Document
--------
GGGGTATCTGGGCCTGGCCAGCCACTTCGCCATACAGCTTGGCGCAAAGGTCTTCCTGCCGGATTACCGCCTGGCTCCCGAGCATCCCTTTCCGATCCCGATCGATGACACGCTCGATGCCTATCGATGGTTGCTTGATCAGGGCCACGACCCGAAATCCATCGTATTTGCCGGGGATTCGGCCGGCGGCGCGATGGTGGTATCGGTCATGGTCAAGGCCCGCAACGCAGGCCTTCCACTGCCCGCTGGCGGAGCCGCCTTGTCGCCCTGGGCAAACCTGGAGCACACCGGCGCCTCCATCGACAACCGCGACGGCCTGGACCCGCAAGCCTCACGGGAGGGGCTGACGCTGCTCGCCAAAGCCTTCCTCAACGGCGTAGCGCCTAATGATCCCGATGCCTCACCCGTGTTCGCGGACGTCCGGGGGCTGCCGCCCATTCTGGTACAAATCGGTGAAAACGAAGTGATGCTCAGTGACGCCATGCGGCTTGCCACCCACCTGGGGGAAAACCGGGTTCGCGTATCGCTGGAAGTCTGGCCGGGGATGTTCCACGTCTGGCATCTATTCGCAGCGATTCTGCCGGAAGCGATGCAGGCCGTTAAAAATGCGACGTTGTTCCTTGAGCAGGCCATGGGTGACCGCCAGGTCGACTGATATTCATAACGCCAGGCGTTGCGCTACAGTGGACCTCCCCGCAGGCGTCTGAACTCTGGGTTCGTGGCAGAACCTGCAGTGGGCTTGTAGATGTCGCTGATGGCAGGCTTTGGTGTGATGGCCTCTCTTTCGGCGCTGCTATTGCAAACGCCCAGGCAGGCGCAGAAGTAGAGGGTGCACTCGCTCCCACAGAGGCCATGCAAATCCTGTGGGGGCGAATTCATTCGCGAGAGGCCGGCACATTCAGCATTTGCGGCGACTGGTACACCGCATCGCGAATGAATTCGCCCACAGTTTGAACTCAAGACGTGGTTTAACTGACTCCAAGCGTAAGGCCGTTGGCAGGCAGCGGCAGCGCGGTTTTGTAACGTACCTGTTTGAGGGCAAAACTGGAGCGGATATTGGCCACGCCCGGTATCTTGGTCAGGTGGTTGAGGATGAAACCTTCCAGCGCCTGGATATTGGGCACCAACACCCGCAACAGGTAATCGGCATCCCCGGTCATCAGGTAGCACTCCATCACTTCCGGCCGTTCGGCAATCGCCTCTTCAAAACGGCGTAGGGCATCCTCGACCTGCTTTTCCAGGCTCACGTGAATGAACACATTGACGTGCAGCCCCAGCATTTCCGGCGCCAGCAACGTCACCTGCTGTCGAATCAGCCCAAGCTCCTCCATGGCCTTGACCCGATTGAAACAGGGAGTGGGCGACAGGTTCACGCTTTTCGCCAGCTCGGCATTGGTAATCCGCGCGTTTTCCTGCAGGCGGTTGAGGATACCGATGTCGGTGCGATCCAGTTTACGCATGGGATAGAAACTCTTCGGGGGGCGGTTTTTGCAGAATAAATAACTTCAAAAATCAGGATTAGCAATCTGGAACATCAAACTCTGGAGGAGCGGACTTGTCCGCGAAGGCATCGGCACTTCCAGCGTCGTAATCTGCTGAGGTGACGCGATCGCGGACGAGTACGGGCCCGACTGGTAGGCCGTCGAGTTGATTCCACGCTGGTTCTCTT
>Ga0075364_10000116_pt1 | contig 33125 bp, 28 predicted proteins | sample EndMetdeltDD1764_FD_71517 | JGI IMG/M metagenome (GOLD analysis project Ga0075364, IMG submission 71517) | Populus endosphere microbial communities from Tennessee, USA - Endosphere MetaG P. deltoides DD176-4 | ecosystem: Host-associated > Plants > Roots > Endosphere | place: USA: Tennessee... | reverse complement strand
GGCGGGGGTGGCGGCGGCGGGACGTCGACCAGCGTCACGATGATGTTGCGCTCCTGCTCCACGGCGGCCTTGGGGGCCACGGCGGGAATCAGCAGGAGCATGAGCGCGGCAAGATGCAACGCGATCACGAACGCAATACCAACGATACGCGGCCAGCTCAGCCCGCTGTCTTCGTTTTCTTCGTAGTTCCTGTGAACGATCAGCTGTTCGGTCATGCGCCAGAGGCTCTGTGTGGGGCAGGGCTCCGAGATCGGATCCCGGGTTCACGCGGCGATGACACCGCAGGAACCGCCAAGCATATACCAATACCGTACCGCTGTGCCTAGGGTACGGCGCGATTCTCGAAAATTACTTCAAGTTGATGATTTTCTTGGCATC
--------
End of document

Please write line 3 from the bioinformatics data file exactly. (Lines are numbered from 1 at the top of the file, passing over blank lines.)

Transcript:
GGCGGGGGTGGCGGCGGCGGGACGTCGACCAGCGTCACGATGATGTTGCGCTCCTGCTCCACGGCGGCCTTGGGGGCCACGGCGGGAATCAGCAGGAGCATGAGCGCGGCAAGATGCAACGCGATCACGAACGCAATACCAACGATACGCGGCCAGCTCAGCCCGCTGTCTTCGTTTTCTTCGTAGTTCCTGTGAACGATCAGCTGTTCGGTCATGCGCCAGAGGCTCTGTGTGGGGCAGGGCTCCGAGATCGGATCCCGGGTTCACGCGGCGATGACACCGCAGGAACCGCCAAGCATATACCAATACCGTACCGCTGTGCCTAGGGTACGGCGCGATTCTCGAAAATTACTTCAAGTTGATGATTTTCTTGGCATC